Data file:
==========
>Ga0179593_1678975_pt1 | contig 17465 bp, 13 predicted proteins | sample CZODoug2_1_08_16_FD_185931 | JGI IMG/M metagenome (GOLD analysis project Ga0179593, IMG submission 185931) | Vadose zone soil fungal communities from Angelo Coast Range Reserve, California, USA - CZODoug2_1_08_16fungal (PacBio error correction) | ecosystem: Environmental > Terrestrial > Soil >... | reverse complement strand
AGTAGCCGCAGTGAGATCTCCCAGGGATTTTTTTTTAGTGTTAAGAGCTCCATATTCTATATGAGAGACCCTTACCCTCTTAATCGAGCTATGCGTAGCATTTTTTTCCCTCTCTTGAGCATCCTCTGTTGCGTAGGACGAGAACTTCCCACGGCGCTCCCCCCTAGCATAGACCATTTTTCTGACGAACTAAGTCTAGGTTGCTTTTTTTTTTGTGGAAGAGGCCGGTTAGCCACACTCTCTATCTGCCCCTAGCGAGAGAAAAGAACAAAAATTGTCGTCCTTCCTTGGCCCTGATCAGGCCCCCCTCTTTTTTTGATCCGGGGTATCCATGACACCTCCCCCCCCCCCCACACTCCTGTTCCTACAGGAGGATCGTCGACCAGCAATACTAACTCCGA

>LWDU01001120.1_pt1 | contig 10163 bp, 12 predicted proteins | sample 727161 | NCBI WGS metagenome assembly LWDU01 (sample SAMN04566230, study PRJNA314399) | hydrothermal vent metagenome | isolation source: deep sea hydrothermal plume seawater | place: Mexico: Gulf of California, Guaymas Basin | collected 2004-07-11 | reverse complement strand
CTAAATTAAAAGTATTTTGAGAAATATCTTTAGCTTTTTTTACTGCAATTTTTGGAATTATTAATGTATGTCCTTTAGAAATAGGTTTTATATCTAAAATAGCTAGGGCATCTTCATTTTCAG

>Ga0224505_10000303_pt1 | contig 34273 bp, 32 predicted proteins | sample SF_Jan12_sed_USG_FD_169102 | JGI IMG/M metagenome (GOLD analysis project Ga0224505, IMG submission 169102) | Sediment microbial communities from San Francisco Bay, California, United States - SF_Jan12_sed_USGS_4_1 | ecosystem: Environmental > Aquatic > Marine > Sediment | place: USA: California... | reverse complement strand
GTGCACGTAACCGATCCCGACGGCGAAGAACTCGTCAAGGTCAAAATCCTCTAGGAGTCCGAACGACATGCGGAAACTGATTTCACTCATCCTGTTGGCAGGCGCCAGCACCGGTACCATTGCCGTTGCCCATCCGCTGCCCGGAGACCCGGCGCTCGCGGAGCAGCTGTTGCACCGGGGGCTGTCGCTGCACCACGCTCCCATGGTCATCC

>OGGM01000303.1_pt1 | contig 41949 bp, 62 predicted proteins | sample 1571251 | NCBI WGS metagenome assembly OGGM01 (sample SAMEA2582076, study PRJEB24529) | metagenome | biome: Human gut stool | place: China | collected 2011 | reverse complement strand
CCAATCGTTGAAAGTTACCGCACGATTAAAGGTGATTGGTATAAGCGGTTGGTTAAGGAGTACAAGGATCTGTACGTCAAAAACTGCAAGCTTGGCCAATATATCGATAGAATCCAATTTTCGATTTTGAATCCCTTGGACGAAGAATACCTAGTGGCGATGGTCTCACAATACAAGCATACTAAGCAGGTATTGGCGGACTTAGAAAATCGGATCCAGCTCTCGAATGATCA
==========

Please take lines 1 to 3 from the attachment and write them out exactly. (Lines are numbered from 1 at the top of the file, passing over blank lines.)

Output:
>Ga0179593_1678975_pt1 | contig 17465 bp, 13 predicted proteins | sample CZODoug2_1_08_16_FD_185931 | JGI IMG/M metagenome (GOLD analysis project Ga0179593, IMG submission 185931) | Vadose zone soil fungal communities from Angelo Coast Range Reserve, California, USA - CZODoug2_1_08_16fungal (PacBio error correction) | ecosystem: Environmental > Terrestrial > Soil >... | reverse complement strand
AGTAGCCGCAGTGAGATCTCCCAGGGATTTTTTTTTAGTGTTAAGAGCTCCATATTCTATATGAGAGACCCTTACCCTCTTAATCGAGCTATGCGTAGCATTTTTTTCCCTCTCTTGAGCATCCTCTGTTGCGTAGGACGAGAACTTCCCACGGCGCTCCCCCCTAGCATAGACCATTTTTCTGACGAACTAAGTCTAGGTTGCTTTTTTTTTTGTGGAAGAGGCCGGTTAGCCACACTCTCTATCTGCCCCTAGCGAGAGAAAAGAACAAAAATTGTCGTCCTTCCTTGGCCCTGATCAGGCCCCCCTCTTTTTTTGATCCGGGGTATCCATGACACCTCCCCCCCCCCCCACACTCCTGTTCCTACAGGAGGATCGTCGACCAGCAATACTAACTCCGA

>LWDU01001120.1_pt1 | contig 10163 bp, 12 predicted proteins | sample 727161 | NCBI WGS metagenome assembly LWDU01 (sample SAMN04566230, study PRJNA314399) | hydrothermal vent metagenome | isolation source: deep sea hydrothermal plume seawater | place: Mexico: Gulf of California, Guaymas Basin | collected 2004-07-11 | reverse complement strand